It is in the early part of this period that the official Canadian History of the First World War is finally published. Duguid’s stillborn plan for an eight volume work that would rival the British and American versions is replaced by a single volume prepared by Colonel G.W.L. Nicholson, then Deputy Director of the Army Historical Section. Constrained by the limitation of a single volume, Nicholson chose to follow the practice of earlier works by virtually excluding the perspective of the ordinary soldier. With the benefit of some distance from the events depicted, we see none of the overblown heroic imagery of jingoistic language of the heroic period. Nevertheless, the image of the Canadian Corp “as gallant a band as ever bore arms in the service of their country” who were “tough resourceful fighters, well trained and well commanded” with a “sense of national unity which permeated the Canadian Corps”[i] reinforces the conclusions of earlier works. What is new in this account is the beginning of a discussion of how much has changed in the meaning of Canadian since 1914 and how the war contributed to that change. Thus, we find discussion of events behind the lines parallel to the primary battle narrative taking up about 25% of the volume. For issues like the Somme, Nicholson tries to take a balanced middle ground between Liddell-Hart’s condemnation and Haig’s self-justification.[ii] The Patricia’s once again are given a privileged position in the narrative with more references that any other battalion and more they even accorded its parent 7th Brigade. While this might be attributed to the unique position of the regiment in 1914-15, Nicholson’s own service with the Patricia’s may also have played a role.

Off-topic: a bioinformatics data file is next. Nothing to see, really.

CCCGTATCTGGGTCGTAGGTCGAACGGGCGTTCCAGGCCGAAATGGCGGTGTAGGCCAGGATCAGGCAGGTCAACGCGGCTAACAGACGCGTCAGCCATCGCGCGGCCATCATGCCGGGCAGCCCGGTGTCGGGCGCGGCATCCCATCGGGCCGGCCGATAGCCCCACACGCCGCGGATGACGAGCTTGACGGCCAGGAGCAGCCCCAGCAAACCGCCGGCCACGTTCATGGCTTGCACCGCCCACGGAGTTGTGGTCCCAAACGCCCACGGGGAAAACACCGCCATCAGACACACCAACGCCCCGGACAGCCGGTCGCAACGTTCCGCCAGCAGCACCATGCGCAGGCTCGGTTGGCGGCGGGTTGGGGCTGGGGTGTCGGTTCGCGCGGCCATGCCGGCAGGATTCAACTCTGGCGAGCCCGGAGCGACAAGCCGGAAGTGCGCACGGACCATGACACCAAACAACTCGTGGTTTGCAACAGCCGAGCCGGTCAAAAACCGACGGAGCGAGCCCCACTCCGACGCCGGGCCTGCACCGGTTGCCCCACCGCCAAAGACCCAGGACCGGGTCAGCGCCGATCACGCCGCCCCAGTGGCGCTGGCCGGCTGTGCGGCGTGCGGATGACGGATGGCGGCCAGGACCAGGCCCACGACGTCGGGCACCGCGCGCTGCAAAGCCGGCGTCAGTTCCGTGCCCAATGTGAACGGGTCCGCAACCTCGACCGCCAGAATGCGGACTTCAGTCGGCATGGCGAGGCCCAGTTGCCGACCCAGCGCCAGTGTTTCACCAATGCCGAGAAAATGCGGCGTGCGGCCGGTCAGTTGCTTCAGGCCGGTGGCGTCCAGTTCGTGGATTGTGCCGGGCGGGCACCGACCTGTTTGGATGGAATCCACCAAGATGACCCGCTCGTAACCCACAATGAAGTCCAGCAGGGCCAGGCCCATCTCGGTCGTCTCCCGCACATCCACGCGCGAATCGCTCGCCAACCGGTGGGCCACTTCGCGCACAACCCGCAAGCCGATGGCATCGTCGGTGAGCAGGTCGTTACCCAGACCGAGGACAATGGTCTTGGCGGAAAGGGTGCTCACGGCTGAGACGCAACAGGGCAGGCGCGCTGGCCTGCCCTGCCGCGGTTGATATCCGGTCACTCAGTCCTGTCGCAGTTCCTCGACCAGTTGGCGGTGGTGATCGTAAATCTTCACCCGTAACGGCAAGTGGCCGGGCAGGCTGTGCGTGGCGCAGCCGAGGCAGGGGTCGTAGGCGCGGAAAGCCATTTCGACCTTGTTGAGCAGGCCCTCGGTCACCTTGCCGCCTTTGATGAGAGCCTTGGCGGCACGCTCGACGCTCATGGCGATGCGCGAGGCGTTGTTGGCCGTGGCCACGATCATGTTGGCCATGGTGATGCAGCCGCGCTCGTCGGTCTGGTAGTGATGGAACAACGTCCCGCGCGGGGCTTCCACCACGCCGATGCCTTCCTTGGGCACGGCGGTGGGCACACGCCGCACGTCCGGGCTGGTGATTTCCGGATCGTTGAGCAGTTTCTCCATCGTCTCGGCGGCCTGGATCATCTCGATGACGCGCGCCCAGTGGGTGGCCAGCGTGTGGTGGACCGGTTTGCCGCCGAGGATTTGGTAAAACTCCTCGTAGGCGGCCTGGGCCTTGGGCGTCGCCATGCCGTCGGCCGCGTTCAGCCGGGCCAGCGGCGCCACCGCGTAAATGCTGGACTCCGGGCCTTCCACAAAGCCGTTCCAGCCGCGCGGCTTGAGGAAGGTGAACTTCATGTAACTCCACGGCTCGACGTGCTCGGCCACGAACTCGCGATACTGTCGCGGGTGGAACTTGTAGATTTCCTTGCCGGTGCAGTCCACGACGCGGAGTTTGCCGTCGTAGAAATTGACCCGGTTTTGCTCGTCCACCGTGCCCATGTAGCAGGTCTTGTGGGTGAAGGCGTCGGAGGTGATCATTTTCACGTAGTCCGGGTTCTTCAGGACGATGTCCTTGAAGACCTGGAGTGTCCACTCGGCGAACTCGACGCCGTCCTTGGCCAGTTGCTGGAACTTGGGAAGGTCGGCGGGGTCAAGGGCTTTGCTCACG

We also see an updated albeit condensed PPCLI regimental history by Jeffery Williams published during this period. First published in 1972 and revised in 1985, the Williams account has added significance because it served as a virtual history handbook for members of the regiment for more than thirty years. In a quite remarkable manner, Williams managed to condense the four hundred pages of Hodder-Williams in a scant twenty. There was little room for any innovation and thus we see the initial myths established by Hodder-Williams simply reinforced. Despite its brevity, we are introduced to some of the regimental characters like the “bear hunter” Corporal James Christie who help to reinforce the image of the soldier toughened by the frontier. Our challenge will be to replicate the core narrative in a similar manner while adding context to enable today’s reader to better understand the transformation that took place during the war. Our statistical analysis will enable us to probe the reality of the frontier image.